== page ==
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A Black As Coal Soul!

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“CABRINI” is a wonderful new movie that is now playing in theaters across our country.

The movie has been getting great reviews. It is the story of St. Frances Xavier Cabrini who was born in 1850 in Lombardy, Italy, the youngest of 13 children. She died in 1946 in her convent room at Columbus Hospital in Chicago, which is now a national shrine. She is always referred to as Mother Cabrini. 

In 1880 Mother Cabrini founded a religious order of nuns, the Missionary Sisters of the Sacred Heart. In September, 1887 she went to see Pope Leo XIII for permission to go with her nuns to do missionary work in China. But there were so many poor Italians flooding into the United States that the pope told her to go, “Not to the East, but to the West!” 

The movie concentrates on the saint’s fight against both the Church and the state in trying to better the lives of the poor and outcast Italians. Although the movie centers on her work in New York, she came to Chicago in 1899, where she then lived and died in 1946.  

The movie does not portray Mother Cabrini’s attempts to open Columbus Hospital in Lincoln Park, Chicago in 1905. She was having an impossible time opening her hospital. She needed a doctor in Chicago to sign the needed papers, and no doctor would do so. Enter Dr. John Pellitteri who signed the needed papers for her to begin work on building Columbus Hospital. 

Dr. Pellitteri is most special to me. On November 28, 1943 he was the doctor who brought me into this world from my mother’s womb. His hands were the first hands that held me as I was being born. He was our family doctor. Dr. Pellitteri had a small office above a drug store in Cicero, Illinois. His patients were all poor people. While I was growing up his fee for an office visit was a dollar. If the patient could not afford the dollar, he would wave his fee. The thing that I remember most about him was that he was always smiling, and always soft-spoken. 

In 1950, when I was six years old, I needed to see Dr. Pellitteri for a check-up so I could start first grade at St. Peter Canisius School. As I sat on the chair in his office as he examined me, I remember that my legs were so short that my feet did not even touch the ground. The good doctor was pleased with everything he checked out and he had a very pleasant smile. But his face then turned to a dark frown. “Can I ask you something that has been troubling me night and day?” he said to me. As I sat there a bit confused, I nodded. 

“As a young doctor,” he said, “I often had to work for 48 hours straight in the emergency room at Columbus Hospital on weekends. One weekend it was sheer madness. When my 48 hours ended at 7:00 am on Sunday morning I could barely stand up. But the Sunday morning mass did not begin until 9:00 am. Mother Cabrini decreed that everyone who was not on duty or could take a break, had to attend that 9:00 am mass. She actually counted heads every Sunday. 

“I saw a couch and figured that I could take a quick nap before I went to mass. But I went into such a deep sleep that when I woke up it was 10:30 in the morning. I had missed mass. I knew there would be hell to pay with Mother Cabrini.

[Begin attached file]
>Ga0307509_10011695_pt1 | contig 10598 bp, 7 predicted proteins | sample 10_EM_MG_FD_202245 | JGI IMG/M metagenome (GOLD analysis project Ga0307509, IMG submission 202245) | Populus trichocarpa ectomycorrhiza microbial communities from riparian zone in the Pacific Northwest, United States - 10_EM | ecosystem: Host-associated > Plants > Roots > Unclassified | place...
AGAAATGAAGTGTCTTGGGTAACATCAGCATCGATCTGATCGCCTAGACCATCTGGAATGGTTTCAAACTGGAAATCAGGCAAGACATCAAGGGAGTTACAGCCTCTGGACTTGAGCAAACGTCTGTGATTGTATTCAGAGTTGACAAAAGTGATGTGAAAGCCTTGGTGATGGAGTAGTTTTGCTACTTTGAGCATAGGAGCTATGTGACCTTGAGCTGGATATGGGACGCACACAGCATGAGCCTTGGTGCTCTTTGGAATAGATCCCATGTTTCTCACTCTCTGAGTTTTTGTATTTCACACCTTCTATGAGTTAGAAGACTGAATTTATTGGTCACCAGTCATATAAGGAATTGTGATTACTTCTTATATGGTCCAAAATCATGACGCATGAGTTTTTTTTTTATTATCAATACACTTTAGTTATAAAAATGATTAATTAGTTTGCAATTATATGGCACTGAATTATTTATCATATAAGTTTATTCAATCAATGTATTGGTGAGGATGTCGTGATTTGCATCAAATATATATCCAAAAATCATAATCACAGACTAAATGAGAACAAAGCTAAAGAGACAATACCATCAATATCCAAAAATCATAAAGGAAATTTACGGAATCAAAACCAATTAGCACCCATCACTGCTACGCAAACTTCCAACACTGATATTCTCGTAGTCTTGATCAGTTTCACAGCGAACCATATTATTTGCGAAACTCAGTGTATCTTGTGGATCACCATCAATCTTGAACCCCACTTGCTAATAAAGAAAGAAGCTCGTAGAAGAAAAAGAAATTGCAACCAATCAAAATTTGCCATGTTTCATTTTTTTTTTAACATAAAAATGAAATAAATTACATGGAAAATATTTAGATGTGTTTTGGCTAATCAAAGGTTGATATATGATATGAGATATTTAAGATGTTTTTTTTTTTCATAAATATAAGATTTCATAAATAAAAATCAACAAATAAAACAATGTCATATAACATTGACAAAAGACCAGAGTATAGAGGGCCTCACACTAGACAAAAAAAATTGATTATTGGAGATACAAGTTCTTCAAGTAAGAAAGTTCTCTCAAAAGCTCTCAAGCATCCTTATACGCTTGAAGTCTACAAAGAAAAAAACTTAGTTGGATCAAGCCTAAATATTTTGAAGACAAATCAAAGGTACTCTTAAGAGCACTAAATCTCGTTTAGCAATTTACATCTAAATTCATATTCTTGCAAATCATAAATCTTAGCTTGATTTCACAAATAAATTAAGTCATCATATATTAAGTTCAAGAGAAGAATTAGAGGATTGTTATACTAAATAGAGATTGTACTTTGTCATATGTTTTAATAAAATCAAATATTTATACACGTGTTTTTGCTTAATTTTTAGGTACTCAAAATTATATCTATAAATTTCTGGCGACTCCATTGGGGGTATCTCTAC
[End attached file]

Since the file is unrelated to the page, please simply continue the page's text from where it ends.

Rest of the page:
“Still wearing my white doctors’ scrubs, I thought I could dash down the hall and make it out the door before she saw me. But as I darted down the hall she turned the corner and confronted me, all five-feet of her. 

“With the raspy voice of a drill sergeant and a scowl on her face, she looked up at me, pointing her finger as she shouted, ‘Pellittieri, on the outside you may be all white, but on the inside, your soul is as black as coal. You’re going to hell!’ She stormed off as she left me standing there.” 

With a humble, pained look on his face and with tears forming in his eyes, Dr. Pellitteri then asked me, a six-year old whose feet did not yet touch the ground, “So how am I supposed to feel for the rest of my life, Medard? The Catholic Church canonized her and made her a saint four years ago. There is a saint in heaven who has told me that my soul is as black as coal and I am going to hell!”

Even though I was only six years old, my head was filled with images of all those poor people without a dollar sitting in the waiting room to see him. His goodness, his kindness and his compassion seeped through the pores of his skin. 

As best as I can remember, I said to him: “Dr. Pellitteri, saints can be wrong. You didn’t mean to miss mass. You were just so tired. You are always so good to people who come to see you. You might not be canonized, but you will make it to heaven for sure.” He still had a quizzical look on his face. I could tell how much it bothered him. 

An interesting footnote: Since 2020 the State of Colorado observes the first Monday of October as Frances Xavier Cabrini Day, a paid state holiday. This is the first such holiday in the nation that recognizes a woman. She is the Patron Saint of Immigrants. She and you and I still have a lot of work to do for all the immigrants who are coming into our country in 2024!!

Thanks to Unsplash for the picture. 
If YOU were six years old, what would YOU have said in answer to Dr. Pellitteri’s question? 


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